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Considering Counseling

What is Counseling?

In counseling (also referred to as therapy, psychotherapy, and talk therapy), a mental health professional works with an individual, family, group, or couple. Counselors don’t prescribe medication but provide a safe, caring, and confidential environment to explore feelings, behaviors, or beliefs, work through challenges, and work towards desired goals.

Some counselors have training in a specific therapeutic approach. Some examples include:

  • Cognitive Behavioral Therapy (CBT)
  • Dialectical Behavioral Therapy (DBT)
  • Eye Movement Desensitization and Reprocessing (EMDR)

Everyone needs more support from time to time. Below are some signs that indicate that you may benefit from a mental health professional:

  • You’re feeling overwhelmed with sadness or anger that impairs your ability to function
  • You’ve faced trauma or abuse and are having trouble coping
  • You’re having harmful thoughts
  • You’re experiencing symptoms of a mental health condition

What is a Mental Health Professional?

Mental health professionals offer services focused on improving mental health and treating mental disorders. They have varying levels of education; some common mental health professionals include social workers, counselors, therapists, and psychologists. These professionals have completed the required training for a license or credential within their field. Common licenses include LAC, LPC, LMFT, CSW, and CSW-PIP.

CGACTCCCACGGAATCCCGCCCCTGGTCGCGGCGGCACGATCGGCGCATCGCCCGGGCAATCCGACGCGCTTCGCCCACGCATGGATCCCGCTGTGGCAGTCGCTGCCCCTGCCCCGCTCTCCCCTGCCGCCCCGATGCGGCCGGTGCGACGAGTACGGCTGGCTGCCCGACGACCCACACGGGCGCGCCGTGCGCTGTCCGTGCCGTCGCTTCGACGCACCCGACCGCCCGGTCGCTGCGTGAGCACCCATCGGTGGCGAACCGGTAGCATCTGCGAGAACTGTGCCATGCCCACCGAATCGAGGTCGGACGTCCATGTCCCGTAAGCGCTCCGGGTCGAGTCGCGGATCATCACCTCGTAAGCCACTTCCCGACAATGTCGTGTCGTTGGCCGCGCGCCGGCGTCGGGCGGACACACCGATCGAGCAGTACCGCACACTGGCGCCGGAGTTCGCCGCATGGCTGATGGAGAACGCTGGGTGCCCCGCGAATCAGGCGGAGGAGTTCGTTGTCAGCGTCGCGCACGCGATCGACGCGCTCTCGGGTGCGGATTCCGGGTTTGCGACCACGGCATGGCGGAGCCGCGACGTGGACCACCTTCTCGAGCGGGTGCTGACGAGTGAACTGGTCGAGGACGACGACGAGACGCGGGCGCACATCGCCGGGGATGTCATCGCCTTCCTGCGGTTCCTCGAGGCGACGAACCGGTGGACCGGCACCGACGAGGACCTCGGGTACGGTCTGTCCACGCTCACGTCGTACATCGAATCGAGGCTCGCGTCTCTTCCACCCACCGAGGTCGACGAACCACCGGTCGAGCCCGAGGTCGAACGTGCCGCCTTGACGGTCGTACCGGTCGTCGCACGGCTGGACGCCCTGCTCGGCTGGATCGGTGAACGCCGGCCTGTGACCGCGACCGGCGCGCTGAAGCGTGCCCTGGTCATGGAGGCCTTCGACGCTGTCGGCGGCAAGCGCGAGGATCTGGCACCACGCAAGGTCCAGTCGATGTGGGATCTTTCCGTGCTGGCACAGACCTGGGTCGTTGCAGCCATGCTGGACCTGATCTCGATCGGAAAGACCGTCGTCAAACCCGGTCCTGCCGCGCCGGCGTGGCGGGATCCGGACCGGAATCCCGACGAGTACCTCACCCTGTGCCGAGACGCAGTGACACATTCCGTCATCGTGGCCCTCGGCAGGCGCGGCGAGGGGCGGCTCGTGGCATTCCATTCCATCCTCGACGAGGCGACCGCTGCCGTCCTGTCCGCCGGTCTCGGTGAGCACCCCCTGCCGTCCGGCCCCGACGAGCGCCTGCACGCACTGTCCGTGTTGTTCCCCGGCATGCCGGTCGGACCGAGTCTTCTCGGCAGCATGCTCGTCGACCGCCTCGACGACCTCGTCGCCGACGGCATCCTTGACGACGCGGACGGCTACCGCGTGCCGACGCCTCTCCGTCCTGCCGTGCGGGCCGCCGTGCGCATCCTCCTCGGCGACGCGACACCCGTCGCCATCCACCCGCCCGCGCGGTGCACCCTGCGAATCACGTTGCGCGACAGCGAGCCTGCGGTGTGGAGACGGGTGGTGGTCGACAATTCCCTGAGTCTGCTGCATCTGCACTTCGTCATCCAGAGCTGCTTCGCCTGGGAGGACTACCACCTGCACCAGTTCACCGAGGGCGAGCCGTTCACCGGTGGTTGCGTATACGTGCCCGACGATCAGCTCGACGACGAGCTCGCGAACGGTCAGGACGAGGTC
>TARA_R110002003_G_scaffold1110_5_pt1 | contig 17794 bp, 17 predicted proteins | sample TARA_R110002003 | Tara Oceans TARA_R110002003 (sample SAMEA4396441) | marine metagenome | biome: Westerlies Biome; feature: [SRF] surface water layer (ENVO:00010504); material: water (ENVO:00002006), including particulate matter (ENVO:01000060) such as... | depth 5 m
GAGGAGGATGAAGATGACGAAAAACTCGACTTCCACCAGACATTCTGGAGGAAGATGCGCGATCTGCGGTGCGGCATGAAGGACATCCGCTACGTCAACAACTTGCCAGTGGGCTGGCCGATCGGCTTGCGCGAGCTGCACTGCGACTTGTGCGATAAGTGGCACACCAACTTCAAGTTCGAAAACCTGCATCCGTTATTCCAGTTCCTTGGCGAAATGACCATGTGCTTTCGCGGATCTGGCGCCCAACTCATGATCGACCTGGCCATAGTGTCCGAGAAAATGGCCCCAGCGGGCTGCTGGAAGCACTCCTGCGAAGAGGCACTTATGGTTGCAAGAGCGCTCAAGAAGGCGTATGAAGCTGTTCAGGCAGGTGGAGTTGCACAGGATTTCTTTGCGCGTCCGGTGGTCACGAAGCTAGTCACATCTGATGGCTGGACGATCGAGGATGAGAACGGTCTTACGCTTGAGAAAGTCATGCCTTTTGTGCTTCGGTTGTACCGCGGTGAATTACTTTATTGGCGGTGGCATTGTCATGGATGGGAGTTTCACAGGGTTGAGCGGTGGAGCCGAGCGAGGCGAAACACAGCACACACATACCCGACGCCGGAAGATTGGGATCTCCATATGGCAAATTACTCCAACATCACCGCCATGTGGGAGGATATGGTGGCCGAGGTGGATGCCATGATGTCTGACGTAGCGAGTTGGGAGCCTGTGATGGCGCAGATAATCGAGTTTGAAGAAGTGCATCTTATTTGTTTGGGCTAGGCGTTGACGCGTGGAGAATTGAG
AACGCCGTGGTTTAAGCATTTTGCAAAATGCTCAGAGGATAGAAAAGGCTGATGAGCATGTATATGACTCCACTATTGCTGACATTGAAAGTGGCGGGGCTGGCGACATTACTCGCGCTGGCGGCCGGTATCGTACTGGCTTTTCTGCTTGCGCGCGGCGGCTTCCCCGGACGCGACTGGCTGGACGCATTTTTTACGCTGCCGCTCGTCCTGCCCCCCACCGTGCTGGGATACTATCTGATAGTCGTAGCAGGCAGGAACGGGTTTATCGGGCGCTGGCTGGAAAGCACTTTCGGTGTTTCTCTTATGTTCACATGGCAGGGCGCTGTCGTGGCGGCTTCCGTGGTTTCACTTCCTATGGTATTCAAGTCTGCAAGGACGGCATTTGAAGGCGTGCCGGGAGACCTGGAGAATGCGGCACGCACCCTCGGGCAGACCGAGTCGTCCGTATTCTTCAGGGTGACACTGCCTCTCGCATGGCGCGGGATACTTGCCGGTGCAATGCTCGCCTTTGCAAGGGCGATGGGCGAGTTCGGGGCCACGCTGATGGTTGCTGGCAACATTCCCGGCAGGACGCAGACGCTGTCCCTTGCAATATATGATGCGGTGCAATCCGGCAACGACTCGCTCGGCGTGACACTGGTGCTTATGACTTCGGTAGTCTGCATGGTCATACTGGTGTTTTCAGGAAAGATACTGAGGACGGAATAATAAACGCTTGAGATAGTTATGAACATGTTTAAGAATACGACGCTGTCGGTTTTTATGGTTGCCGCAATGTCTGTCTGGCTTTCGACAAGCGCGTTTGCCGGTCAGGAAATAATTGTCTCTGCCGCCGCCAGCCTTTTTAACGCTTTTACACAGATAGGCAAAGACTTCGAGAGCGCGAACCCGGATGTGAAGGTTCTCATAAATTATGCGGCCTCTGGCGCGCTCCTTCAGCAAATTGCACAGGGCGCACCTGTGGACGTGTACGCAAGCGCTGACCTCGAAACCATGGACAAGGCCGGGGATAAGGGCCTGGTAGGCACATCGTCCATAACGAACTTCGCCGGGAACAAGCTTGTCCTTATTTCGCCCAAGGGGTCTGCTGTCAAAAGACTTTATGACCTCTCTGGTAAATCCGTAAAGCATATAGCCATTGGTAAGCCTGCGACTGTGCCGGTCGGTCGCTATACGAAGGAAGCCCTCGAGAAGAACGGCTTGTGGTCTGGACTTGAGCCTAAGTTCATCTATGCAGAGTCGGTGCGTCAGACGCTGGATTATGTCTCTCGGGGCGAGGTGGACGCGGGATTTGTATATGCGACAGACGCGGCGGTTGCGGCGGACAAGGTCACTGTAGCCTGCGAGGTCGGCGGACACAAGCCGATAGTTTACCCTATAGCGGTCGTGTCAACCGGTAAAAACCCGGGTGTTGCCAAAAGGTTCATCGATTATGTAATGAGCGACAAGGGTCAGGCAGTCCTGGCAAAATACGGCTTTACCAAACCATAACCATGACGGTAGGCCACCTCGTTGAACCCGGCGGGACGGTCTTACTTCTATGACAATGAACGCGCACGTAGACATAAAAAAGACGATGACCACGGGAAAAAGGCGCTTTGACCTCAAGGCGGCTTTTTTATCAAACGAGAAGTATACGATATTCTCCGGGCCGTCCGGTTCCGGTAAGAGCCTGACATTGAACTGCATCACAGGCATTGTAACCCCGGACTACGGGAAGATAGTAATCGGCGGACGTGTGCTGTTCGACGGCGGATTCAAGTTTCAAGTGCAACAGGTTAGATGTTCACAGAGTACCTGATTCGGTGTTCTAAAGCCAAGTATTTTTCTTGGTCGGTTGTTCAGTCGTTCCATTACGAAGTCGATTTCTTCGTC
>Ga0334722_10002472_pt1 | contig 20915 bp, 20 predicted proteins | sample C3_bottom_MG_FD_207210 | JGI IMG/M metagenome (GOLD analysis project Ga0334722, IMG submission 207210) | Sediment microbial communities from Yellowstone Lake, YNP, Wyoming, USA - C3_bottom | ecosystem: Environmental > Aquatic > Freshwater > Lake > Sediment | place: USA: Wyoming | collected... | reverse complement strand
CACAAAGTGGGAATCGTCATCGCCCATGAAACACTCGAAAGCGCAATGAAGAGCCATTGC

Where is Counseling Provided?

  • Private Practice – typically for-profit; mental health professionals with their own offices and who set their own schedules
  • Community Agencies – non-profit agencies or mental health centers that provide a broad range of mental health services
  • Behavioral Healthcare – health facilities offering behavioral health services along with other medical care
  • Telehealth Mental Health Services – online or phone-based counseling provided by a mental health professional

How to Find the Right Fit?

Some things to consider while searching for a counselor or therapist:

  • What type of help are you seeking and what results do you hope to see?
  • Cost of services:
    • Do you have health insurance? If so, what mental health services does it cover?
    • Does your employer offer services through an Employee Assistance Program (EAP)?
    • Will you need services at a reduced cost? Some mental health professionals offer “sliding fee scale” that allows you to pay for services based on your income.
  • Some providers allow for phone consultation prior to your first appointment. This provides an opportunity to ask about their specialty and area of expertise.
  • Remember: Finding the right counselor or therapist is like finding a good pair of shoes. Sometimes you have to try on a few before you find the right fit.

For more information on counseling options, check out one of our Mental Health Guides (which includes for profit and non profit pracitioners). Or, call 211 and search our online database:

  • www.helplinecenter.org/211database
    • Use the following keyword search terms:
      • Individual Counseling
      • Conjoint (Couples) Counseling
      • Family Counseling
      • Group Counseling
      • Internet Counseling
      • CBT
      • DBT
      • EMDR
      • Mental Health Expense Assistance (for sliding fee scale providers)

Sources:

 Disclaimer: This HelpSheet is developed by the Helpline Center. HelpSheets provide a brief overview of the designated topic. For more information, call 211 or text your zip code to 898211.

Updated: July 2019

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